Release DetailsLABEL N/A
RELEASED ON 9/9/2005
No One Will Hear Us
posted on 10/2005 By:
It seems cruel and rude to write off a band as a Meshuggah clone, and I would usually be loath to do it, but the music of this band bears such a strong resemblance to that of the aforementioned Swedes that it would be disingenuous to describe Tandjent as a wholly or even mostly original act. In fact, I’ll even go so far as to say that if you don’t enjoy Meshuggah you won’t enjoy Tandjent; yet keep in mind that the opposite is also true.
Expect the sort of trademark pounding jackhammer riffs and shouted, somewhat mechanical vocals that the genre seems to favor. No One Will Hear Us has unique aspects, however – the staccato riffs are tempered with thrashier ones that distance Tandjent somewhat from the Swedish group that I am going to try (and fail) to avoid naming too many times during this review. Furthermore, there is a fair amount of variety among the various cuts, even if they are all based upon the same blueprint. It’s all just too, well, familiar. The closing riff to “No Question” is almost cringe worthy in its similarity to Meshuggah’s canon. However, I can’t pan this release, since it is certainly well-written and well-performed despite its derivative nature. The more melodic elements employed on tracks such as “The Great Machine” are what interest me about No One Will Hear Us and what make me believe that Tandjent have a future outside of worship and imitation.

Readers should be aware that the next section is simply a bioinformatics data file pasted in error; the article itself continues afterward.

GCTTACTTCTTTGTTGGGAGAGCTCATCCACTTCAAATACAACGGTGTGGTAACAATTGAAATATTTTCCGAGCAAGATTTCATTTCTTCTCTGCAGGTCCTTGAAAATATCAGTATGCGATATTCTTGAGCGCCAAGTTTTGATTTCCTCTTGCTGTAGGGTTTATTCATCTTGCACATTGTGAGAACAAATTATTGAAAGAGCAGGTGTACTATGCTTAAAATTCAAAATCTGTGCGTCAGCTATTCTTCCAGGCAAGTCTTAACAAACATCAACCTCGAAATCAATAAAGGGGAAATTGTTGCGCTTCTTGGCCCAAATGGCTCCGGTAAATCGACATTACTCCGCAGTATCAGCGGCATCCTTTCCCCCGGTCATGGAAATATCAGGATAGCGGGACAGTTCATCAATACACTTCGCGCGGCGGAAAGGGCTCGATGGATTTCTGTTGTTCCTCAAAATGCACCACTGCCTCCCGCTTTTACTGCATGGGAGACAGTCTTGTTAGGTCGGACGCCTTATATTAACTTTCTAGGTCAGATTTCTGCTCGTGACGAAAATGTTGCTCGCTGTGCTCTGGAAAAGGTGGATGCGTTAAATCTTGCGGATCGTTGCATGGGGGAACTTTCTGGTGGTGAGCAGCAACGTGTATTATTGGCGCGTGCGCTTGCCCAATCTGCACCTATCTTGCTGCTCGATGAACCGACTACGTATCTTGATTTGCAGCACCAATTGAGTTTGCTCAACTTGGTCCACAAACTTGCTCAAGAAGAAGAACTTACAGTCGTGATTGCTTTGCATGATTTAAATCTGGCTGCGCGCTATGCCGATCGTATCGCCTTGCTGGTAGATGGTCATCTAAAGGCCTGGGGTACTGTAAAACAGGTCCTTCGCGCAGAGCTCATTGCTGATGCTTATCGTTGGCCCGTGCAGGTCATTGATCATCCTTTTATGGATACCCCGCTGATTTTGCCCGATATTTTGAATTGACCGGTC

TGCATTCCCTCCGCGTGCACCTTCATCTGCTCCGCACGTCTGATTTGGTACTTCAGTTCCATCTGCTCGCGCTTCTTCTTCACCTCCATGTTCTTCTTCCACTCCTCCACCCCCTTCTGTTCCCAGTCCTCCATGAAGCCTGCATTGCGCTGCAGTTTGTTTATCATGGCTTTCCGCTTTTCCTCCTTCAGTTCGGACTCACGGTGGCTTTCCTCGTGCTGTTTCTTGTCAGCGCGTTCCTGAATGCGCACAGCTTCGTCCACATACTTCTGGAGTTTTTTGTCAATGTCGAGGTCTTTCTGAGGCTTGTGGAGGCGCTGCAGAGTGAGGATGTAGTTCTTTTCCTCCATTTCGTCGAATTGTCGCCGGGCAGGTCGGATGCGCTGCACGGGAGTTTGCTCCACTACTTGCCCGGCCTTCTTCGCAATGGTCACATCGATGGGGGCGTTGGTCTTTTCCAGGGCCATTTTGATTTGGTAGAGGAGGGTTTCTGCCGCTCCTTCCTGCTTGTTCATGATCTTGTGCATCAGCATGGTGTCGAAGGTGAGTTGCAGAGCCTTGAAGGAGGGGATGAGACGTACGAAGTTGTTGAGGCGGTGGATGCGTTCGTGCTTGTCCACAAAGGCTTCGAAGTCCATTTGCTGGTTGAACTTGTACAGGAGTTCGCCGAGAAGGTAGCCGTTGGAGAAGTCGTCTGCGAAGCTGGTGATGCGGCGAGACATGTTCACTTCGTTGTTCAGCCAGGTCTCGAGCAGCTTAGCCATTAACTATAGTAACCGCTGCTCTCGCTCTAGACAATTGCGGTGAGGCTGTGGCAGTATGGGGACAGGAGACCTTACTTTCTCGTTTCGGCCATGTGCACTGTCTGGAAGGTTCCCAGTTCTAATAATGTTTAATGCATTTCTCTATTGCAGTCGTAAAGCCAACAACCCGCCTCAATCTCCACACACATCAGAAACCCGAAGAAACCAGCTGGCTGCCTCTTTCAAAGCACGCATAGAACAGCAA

The musicianship is good, this being a requisite attribute of any band out to impersonate Meshuggah (and loathe them or love them, Thordendal and co. are capable of executing a mean polyrhythm, among their other abilities). The production is great as well. Yet while good production and musicianship are common among the albums I review, songwriting generally proves far more elusive.
Coming up with quips and puns regarding a band’s name or album title is usually a fun way to close a review, but this particular one is too easy and I’m not going to bother. Instead, I offer an earnest suggestion to Tandjent: dudes, come up with your own sound. Flat out imitation of another act, especially one as singular as Meshuggah, is a good way of ensuring that nobody will remember or care about your recorded output. Original songwriting or at the very least plagiarism of a more diverse body of work is the way to go.
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